Prayer and Worship
There are three liturgies in the Coptic Orthodox Church; these are those of St. Basil, St. Gregory and St. Cyril. The most commonly used one was devised by St. Basil who lived in the eighth century. The focus of the Divine Liturgy is the Eucharist.
There is an evening Raising of Incense or “Vespers” service the night before which is considered to be part of the Liturgy. The Raising of Incense is an introduction and preparation for the Liturgy, consisting of a collection of prayers, praises and Thanksgiving prayers which request the Lord's blessings upon the sacramental service Each Raising of Incense service has a reading from on of the four gospels. This is followed by the Holy Psalmody or Midnight Praises which consists of many hymns, most of which are from the Old Testament, particularly the psalms.
The “Matins” Raising of Incense is prayed in the morning and is followed by the Offertory of Oblation, where the bread and wine are chosen and prepared for the Eucharist.
The Liturgy of the Word is afterwards. This involves listening to the Word of God: First a reading from one of St. Paul’s Epistles; second, a reading from a “Catholic” Epistle (other than St. Paul); a reading from the Book of Acts; a reading from the “Synaxarium” (biography of Saints); then a reading from the Gospel.
The rest of the Divine Liturgy is traditionally referred to as the “Liturgy of Believers”. This begins with the Reconciliation prayer and the Anaphora, which is about the story of man and God from the Old to the New Testament and how the world became reconciled with God after the Crucifixion and Resurrection of our Lord Jesus Christ. The Transubstantiation is the part where the Church believes the bread and wine transform into the Body and Blood of Christ. The Liturgy is concluded with the distribution of the Eucharist which is preceded by the Confession where the priests confesses the Orthodox belief in Christ.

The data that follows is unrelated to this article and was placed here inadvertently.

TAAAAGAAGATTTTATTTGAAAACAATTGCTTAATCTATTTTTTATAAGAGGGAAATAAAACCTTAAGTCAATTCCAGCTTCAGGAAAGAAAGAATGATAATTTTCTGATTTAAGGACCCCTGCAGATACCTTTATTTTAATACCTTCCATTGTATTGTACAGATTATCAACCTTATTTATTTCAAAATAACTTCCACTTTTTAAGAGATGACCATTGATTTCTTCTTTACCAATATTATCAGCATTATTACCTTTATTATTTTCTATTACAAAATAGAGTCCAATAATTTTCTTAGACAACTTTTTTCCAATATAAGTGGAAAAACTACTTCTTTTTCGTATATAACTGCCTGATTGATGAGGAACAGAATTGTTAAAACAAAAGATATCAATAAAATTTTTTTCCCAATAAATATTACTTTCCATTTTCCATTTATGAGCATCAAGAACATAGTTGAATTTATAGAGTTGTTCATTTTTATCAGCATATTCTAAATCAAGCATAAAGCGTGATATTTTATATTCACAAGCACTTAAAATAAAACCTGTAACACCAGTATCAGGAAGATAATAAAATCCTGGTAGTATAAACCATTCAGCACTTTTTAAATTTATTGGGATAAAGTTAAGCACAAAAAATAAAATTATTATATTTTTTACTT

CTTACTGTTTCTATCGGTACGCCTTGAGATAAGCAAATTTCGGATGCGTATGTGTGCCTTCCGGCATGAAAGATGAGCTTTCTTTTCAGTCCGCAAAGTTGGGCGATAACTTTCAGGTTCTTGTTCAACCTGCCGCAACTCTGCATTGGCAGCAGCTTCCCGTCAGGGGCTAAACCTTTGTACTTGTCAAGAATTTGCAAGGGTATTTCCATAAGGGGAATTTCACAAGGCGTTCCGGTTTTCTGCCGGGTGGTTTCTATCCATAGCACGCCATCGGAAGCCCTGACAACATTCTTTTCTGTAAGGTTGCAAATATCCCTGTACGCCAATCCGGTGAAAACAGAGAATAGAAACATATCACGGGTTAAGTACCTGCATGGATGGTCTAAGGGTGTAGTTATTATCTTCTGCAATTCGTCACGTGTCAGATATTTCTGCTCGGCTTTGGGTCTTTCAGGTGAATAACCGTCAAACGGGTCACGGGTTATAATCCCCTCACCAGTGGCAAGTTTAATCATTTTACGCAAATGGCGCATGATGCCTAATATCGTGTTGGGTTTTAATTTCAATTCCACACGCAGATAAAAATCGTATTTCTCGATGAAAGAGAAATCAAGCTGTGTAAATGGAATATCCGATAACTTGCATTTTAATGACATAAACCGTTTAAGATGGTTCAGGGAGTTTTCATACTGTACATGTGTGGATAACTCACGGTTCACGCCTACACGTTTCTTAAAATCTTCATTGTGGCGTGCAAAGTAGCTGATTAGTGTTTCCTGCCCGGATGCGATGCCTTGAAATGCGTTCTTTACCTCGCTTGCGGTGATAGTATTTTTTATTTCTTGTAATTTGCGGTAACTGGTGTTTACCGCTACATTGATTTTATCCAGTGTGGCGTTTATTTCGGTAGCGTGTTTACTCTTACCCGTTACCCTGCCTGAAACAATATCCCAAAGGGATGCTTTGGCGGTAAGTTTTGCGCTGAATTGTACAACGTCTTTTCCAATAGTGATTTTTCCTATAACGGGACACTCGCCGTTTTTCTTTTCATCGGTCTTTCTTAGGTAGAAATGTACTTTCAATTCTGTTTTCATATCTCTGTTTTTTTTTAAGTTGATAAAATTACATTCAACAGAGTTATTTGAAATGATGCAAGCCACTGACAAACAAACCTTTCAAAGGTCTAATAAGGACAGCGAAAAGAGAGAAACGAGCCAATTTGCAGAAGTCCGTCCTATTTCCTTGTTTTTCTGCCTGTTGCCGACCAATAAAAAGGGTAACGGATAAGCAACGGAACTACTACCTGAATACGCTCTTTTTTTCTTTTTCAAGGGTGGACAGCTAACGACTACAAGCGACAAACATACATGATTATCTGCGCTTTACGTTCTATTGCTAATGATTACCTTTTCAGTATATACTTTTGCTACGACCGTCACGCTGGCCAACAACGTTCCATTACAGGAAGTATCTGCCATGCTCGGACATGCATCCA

The Coptic Orthodox Church also makes use of the Book of Hours or “Agpeya” in the Coptic language. This contains prayers for seven different, chronological, themed hours to be said throughout the day. Each hour starts with an Introductory prayer, the Lord’s prayer, a thanksgiving prayer and Psalm 51. A selection of Psalms, a passage from one of the gospels and litany prayers are said. The believer then chants “Lord have mercy” 41 times to represent the 39 scourges Christ received before the Crucifixion and one for the spear that pierced His side and one for the crown of thorns. The hour is ended with an absolution and concluding prayer. The Book of Hours is used by individuals but is also incorporated into the Divine Liturgy.